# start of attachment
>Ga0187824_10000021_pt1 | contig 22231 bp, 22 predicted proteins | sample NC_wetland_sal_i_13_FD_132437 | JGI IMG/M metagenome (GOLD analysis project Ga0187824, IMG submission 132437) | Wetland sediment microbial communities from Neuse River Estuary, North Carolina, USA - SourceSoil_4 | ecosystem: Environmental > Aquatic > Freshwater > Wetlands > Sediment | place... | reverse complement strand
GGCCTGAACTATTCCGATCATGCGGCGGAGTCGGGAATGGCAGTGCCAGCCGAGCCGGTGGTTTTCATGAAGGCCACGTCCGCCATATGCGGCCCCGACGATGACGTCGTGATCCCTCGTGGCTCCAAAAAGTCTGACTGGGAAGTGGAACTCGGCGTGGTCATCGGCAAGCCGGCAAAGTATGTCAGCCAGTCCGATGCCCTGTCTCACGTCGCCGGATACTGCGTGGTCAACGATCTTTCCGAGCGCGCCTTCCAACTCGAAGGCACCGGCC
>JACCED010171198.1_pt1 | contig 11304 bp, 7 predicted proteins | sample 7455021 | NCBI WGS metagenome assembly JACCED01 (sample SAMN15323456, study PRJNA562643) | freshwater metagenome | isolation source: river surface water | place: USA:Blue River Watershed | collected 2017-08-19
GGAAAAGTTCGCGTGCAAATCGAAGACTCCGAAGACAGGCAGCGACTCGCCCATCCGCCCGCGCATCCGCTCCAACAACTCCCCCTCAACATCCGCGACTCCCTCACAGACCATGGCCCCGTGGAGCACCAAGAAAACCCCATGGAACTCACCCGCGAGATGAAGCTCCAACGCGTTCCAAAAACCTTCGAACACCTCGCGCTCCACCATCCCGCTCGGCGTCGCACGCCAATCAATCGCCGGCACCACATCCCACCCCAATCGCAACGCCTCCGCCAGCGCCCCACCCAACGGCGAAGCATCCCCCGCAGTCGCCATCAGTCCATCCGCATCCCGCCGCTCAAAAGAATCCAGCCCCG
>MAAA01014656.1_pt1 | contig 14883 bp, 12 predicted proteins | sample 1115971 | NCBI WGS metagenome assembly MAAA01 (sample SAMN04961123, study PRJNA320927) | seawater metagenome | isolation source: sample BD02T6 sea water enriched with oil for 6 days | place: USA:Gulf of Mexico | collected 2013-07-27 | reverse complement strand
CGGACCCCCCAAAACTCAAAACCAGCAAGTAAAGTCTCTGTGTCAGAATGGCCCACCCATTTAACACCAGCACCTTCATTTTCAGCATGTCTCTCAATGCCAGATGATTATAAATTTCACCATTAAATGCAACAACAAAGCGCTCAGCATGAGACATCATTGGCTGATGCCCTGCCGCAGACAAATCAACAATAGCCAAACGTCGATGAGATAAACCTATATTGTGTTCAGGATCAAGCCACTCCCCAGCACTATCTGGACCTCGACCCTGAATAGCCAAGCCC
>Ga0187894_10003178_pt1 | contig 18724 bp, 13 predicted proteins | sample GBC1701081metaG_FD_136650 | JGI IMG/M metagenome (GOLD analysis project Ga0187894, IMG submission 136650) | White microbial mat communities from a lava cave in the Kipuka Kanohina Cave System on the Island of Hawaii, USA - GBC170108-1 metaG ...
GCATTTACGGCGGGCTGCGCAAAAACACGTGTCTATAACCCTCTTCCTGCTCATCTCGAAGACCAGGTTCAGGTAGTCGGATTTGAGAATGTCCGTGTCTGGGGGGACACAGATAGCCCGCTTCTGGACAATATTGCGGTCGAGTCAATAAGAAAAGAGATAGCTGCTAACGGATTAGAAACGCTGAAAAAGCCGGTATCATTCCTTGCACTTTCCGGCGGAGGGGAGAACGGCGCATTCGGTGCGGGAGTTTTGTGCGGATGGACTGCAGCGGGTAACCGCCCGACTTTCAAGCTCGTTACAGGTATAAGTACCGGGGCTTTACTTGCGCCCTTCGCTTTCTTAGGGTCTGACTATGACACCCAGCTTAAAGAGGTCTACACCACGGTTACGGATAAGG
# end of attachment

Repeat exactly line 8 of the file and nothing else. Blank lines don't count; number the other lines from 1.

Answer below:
GCATTTACGGCGGGCTGCGCAAAAACACGTGTCTATAACCCTCTTCCTGCTCATCTCGAAGACCAGGTTCAGGTAGTCGGATTTGAGAATGTCCGTGTCTGGGGGGACACAGATAGCCCGCTTCTGGACAATATTGCGGTCGAGTCAATAAGAAAAGAGATAGCTGCTAACGGATTAGAAACGCTGAAAAAGCCGGTATCATTCCTTGCACTTTCCGGCGGAGGGGAGAACGGCGCATTCGGTGCGGGAGTTTTGTGCGGATGGACTGCAGCGGGTAACCGCCCGACTTTCAAGCTCGTTACAGGTATAAGTACCGGGGCTTTACTTGCGCCCTTCGCTTTCTTAGGGTCTGACTATGACACCCAGCTTAAAGAGGTCTACACCACGGTTACGGATAAGG